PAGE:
Around the beginning of the 20th century, missionaries opened day schools in Old Crow, Forty Mile, Moosehide, and Fort Selkirk. They were soon absorbed into four residential schools established in the Yukon, the first of which opened in 1911 at Carcross. At residential schools across Canada, Indigenous students were forcibly separated from their families, language, and culture, and were physically, sexually, and mentally abused. Over 6,000 students died in them. Old Crow’s residential day school was transferred to the territorial government in 1963, with the other residential schools in the Yukon closing in the late 1970s.

“Luckily, we have our land in pristine shape. We love being out on the land, but for the most part [residential schools] killed that ancient culture that used to exist, and that’s just the way it is now,” Kyikavichik explains. Even so, many traditions, like the annual salmon and caribou harvests, persist.

When I ask whether tourism can be used to encourage conversations about reconciliation between Indigenous people and settlers, Kyikavichik hesitates.

“I still don’t know the definition of reconciliation, but what I foresee is what is always referred to as ‘reconciliation,’” he says.

“I foresee a day when we coexist in a world where tourism plays a role in our fulfilment of life and us gaining a livelihood to be able to feed our families, and a lot of our people will be able to feed their families by doing what they love: being out on the land,” he muses. “I see a situation where everything is set up by the seasons, just like it used to be in the old days. We go back to the way they did things in the ancient times.”

Instead of thick chunks of ice, in 2018 the spring thaw was marked by unusually thin ice on the water.

“But, most importantly, we educate the people from the outside on what it means, first of all, to be the Vuntut Gwitchin, and what it means to be Indigenous in general.”

“We’re looking into creating a business hub where we have one central location where we sell everybody’s arts and crafts, their sewing, and we will also have a website that will market all these products, and market the people and the stories of the people and the story of why they created that piece of art,” Kyikavichik explains.

Josie says he believes strongly in tourism as a tool for reconciliation. “It’s our own people sharing our story of our area and our history,” he says. “That’s one of the greatest reconciliations that I could ever imagine – we take people and educate them about who we are and why things are important to us.”

Demuth says while she’s grateful for the community’s openness toward teaching her, “I think it depends very much on the willingness of the community to host people, and that showing up in an Indigenous community and expecting people to teach you how to do reconciliation is a huge burden on those communities,” she says.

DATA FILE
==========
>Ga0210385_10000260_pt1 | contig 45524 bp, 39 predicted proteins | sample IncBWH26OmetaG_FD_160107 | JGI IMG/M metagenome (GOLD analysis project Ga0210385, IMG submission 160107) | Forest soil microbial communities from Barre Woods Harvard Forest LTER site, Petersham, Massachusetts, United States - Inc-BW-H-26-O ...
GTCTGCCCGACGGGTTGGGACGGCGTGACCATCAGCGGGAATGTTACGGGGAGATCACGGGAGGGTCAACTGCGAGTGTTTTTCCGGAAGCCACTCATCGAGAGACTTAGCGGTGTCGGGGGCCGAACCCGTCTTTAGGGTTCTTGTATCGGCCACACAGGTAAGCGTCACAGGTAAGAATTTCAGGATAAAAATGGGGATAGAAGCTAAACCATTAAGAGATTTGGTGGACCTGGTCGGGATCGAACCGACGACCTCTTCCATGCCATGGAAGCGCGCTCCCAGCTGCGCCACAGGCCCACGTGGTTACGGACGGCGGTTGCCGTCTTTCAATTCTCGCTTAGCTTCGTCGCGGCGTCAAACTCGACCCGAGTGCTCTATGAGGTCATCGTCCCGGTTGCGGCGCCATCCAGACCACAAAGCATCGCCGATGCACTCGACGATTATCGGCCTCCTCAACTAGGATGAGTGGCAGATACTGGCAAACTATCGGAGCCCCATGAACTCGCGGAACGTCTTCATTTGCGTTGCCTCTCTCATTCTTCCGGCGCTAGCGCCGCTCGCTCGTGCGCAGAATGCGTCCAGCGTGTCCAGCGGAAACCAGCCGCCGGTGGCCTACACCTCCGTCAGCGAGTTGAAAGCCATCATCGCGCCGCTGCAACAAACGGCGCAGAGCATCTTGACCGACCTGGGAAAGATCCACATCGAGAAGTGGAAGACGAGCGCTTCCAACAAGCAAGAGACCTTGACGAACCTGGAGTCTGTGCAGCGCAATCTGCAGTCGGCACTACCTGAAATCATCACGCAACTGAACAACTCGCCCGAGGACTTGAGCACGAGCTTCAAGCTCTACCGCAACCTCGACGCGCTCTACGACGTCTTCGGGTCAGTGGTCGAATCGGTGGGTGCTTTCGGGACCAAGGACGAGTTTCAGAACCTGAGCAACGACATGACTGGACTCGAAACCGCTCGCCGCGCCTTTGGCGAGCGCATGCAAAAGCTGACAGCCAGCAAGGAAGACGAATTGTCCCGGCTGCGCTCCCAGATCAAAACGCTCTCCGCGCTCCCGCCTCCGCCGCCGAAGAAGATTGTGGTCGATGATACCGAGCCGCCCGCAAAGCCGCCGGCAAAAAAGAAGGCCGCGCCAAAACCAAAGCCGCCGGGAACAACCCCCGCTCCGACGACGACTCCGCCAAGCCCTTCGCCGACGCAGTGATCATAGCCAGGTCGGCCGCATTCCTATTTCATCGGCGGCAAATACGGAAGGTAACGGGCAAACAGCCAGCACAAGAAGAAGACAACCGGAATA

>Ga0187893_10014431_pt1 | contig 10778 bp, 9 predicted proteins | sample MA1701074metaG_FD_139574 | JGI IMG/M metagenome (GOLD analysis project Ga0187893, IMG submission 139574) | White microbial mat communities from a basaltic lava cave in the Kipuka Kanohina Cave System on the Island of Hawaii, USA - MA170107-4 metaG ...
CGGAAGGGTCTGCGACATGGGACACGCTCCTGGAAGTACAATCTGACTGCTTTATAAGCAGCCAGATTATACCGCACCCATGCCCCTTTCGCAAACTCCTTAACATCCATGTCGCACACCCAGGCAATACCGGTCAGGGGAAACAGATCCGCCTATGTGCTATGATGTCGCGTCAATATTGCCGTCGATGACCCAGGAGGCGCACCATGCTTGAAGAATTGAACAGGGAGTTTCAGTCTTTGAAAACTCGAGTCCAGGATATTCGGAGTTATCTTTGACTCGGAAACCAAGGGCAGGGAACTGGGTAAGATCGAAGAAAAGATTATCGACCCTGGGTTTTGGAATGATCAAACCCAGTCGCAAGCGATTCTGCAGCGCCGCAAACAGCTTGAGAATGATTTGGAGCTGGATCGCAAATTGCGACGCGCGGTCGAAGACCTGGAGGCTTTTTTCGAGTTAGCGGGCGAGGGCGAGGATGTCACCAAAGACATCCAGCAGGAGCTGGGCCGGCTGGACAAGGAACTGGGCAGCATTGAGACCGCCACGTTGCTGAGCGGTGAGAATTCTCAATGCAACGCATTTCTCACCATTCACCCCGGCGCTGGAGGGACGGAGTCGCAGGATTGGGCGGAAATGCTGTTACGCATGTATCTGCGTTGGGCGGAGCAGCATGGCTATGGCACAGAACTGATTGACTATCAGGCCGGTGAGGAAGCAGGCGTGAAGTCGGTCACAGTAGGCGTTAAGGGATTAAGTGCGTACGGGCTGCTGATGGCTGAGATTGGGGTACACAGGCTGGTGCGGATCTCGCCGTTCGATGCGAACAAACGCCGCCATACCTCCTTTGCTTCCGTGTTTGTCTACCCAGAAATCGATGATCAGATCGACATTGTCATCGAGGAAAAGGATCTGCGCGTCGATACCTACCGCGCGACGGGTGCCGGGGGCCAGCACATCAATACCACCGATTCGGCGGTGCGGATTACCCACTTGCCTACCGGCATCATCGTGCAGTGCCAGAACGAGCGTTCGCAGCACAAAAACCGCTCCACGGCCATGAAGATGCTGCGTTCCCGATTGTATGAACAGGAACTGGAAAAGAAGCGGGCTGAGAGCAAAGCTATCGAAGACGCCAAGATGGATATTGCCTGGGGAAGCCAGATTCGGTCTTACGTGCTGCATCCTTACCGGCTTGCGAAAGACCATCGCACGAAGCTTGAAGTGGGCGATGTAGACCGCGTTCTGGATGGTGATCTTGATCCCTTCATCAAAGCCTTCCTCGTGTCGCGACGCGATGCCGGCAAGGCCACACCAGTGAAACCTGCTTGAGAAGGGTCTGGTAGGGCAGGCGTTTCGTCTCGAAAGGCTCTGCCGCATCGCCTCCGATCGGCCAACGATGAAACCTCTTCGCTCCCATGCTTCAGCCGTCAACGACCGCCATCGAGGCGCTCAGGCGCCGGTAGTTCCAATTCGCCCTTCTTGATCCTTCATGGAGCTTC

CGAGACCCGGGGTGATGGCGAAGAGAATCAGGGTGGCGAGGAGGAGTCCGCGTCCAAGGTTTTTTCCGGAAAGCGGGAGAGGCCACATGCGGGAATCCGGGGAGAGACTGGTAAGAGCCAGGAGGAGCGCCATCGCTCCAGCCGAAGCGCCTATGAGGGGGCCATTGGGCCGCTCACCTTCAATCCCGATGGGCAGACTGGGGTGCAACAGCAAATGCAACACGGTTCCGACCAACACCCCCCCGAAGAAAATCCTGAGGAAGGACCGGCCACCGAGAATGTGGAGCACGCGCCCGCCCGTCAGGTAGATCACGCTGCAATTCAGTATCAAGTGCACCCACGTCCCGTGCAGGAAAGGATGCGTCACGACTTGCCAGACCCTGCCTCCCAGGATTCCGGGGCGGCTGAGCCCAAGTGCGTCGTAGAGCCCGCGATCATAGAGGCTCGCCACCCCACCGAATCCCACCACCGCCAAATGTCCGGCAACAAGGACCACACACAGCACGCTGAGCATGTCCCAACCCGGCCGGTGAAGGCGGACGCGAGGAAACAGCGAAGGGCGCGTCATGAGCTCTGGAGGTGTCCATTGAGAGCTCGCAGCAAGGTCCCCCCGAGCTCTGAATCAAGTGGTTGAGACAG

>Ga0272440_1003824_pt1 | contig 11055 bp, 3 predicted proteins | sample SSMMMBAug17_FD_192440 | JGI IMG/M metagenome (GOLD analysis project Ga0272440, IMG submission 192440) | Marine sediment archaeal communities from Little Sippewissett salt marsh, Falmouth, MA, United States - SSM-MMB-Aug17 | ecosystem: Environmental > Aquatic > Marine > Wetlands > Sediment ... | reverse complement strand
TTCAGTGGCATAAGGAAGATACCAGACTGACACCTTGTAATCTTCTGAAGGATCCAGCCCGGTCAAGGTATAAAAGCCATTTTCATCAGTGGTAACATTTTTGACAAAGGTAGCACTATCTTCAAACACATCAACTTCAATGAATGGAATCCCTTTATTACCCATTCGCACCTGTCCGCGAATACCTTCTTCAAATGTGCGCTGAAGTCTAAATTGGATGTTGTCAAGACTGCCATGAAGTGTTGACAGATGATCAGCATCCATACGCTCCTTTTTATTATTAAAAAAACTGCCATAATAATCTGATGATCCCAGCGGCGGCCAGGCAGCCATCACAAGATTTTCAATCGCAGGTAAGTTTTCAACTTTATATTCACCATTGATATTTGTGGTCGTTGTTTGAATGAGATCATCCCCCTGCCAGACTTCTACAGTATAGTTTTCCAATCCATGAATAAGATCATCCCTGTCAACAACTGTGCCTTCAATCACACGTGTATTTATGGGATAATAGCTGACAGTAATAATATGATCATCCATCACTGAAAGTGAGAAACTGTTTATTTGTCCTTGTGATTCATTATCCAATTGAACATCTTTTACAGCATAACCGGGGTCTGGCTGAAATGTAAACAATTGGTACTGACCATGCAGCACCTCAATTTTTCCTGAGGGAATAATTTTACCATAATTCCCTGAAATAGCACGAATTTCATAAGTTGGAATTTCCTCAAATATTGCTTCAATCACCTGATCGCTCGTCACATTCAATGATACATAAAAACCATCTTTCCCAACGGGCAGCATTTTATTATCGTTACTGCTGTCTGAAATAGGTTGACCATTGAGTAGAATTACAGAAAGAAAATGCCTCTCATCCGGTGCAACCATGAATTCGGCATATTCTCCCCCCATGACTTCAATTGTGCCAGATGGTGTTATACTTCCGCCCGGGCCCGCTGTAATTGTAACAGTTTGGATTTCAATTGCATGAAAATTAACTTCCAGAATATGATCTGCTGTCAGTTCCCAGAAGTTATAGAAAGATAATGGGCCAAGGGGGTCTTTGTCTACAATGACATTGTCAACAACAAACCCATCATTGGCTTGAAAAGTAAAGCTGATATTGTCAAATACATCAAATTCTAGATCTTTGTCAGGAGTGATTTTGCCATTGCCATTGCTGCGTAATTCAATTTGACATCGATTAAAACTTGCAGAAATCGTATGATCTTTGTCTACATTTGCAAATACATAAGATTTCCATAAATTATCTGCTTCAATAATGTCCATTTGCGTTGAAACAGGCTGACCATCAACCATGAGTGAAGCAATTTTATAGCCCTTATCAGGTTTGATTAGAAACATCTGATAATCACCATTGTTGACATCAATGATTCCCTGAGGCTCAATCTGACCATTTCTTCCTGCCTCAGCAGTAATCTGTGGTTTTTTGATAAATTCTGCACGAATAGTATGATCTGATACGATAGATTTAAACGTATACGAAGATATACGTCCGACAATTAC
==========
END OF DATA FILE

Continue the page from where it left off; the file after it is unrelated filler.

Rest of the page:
“If they do all of the teaching, in some ways, they do all of the homework of outsiders for them.”

On the other hand, Demuth says that having tourists visit Indigenous communities such as Old Crow helps them understand Indigenous resilience in the face of genocide and assimilation.

“I also think that it is the capacity to really recognize that Indigenous folks in Canada […] still have communities that are thriving and [are] thinking about teaching their Indigenous languages to their children and passing on the other cultural ways of life,” she says.

“I think it is very important because, at least in the U.S., there’s a tendency to erase Indigenous history from the history of the country in a way that’s destructive to contemporary Indigenous communities. But I do think that having an invitation – and not being a burden on these folks – is really important,” she adds.

As Old Crow reckons with two very different kinds of change – climate change and the influx of outsiders – the Gwich’in people are working tirelessly to protect their land and culture.

“But what I am seeing – what I’ve been foreseeing – is that change is going to happen whether we like it or not,” says Kyikavichik. “We could try to either adapt to it and prosper from it, or we can sit back and watch it happen. And I’d rather not just sit back and watch it happen.”

Meral Jamal was born and raised in a family of 20 in the United Arab Emirates. She is a journalism student at Carleton University in Ottawa, and spent a summer in the Yukon as part of Stories North, an initiative by Carleton professor Kanina Holmes to get journalism students involved in experiential learning.